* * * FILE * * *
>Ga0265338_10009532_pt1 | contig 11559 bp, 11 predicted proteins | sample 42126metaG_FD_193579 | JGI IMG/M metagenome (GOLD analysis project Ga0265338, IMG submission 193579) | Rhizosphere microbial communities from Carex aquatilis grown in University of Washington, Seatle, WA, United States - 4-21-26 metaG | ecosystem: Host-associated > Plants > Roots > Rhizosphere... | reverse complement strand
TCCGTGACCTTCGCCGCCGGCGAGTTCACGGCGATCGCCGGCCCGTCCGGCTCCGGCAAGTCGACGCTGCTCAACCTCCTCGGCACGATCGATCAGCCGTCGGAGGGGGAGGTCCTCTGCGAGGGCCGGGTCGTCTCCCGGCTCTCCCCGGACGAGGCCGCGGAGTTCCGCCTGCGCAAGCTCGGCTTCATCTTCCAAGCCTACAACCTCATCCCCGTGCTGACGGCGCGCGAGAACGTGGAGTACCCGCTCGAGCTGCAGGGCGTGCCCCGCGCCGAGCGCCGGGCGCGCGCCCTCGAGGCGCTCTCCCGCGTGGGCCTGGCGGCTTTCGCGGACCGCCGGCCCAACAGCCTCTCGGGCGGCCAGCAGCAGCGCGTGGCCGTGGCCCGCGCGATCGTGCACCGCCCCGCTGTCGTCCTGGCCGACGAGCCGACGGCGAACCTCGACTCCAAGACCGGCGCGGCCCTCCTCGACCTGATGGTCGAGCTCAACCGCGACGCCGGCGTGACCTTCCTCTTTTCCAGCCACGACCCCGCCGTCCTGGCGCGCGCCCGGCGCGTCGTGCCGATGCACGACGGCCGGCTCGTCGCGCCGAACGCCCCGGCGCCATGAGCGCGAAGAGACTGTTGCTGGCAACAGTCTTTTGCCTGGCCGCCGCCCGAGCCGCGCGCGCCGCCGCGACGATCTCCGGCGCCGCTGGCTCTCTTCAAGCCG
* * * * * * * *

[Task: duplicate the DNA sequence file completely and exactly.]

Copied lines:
>Ga0265338_10009532_pt1 | contig 11559 bp, 11 predicted proteins | sample 42126metaG_FD_193579 | JGI IMG/M metagenome (GOLD analysis project Ga0265338, IMG submission 193579) | Rhizosphere microbial communities from Carex aquatilis grown in University of Washington, Seatle, WA, United States - 4-21-26 metaG | ecosystem: Host-associated > Plants > Roots > Rhizosphere... | reverse complement strand
TCCGTGACCTTCGCCGCCGGCGAGTTCACGGCGATCGCCGGCCCGTCCGGCTCCGGCAAGTCGACGCTGCTCAACCTCCTCGGCACGATCGATCAGCCGTCGGAGGGGGAGGTCCTCTGCGAGGGCCGGGTCGTCTCCCGGCTCTCCCCGGACGAGGCCGCGGAGTTCCGCCTGCGCAAGCTCGGCTTCATCTTCCAAGCCTACAACCTCATCCCCGTGCTGACGGCGCGCGAGAACGTGGAGTACCCGCTCGAGCTGCAGGGCGTGCCCCGCGCCGAGCGCCGGGCGCGCGCCCTCGAGGCGCTCTCCCGCGTGGGCCTGGCGGCTTTCGCGGACCGCCGGCCCAACAGCCTCTCGGGCGGCCAGCAGCAGCGCGTGGCCGTGGCCCGCGCGATCGTGCACCGCCCCGCTGTCGTCCTGGCCGACGAGCCGACGGCGAACCTCGACTCCAAGACCGGCGCGGCCCTCCTCGACCTGATGGTCGAGCTCAACCGCGACGCCGGCGTGACCTTCCTCTTTTCCAGCCACGACCCCGCCGTCCTGGCGCGCGCCCGGCGCGTCGTGCCGATGCACGACGGCCGGCTCGTCGCGCCGAACGCCCCGGCGCCATGAGCGCGAAGAGACTGTTGCTGGCAACAGTCTTTTGCCTGGCCGCCGCCCGAGCCGCGCGCGCCGCCGCGACGATCTCCGGCGCCGCTGGCTCTCTTCAAGCCG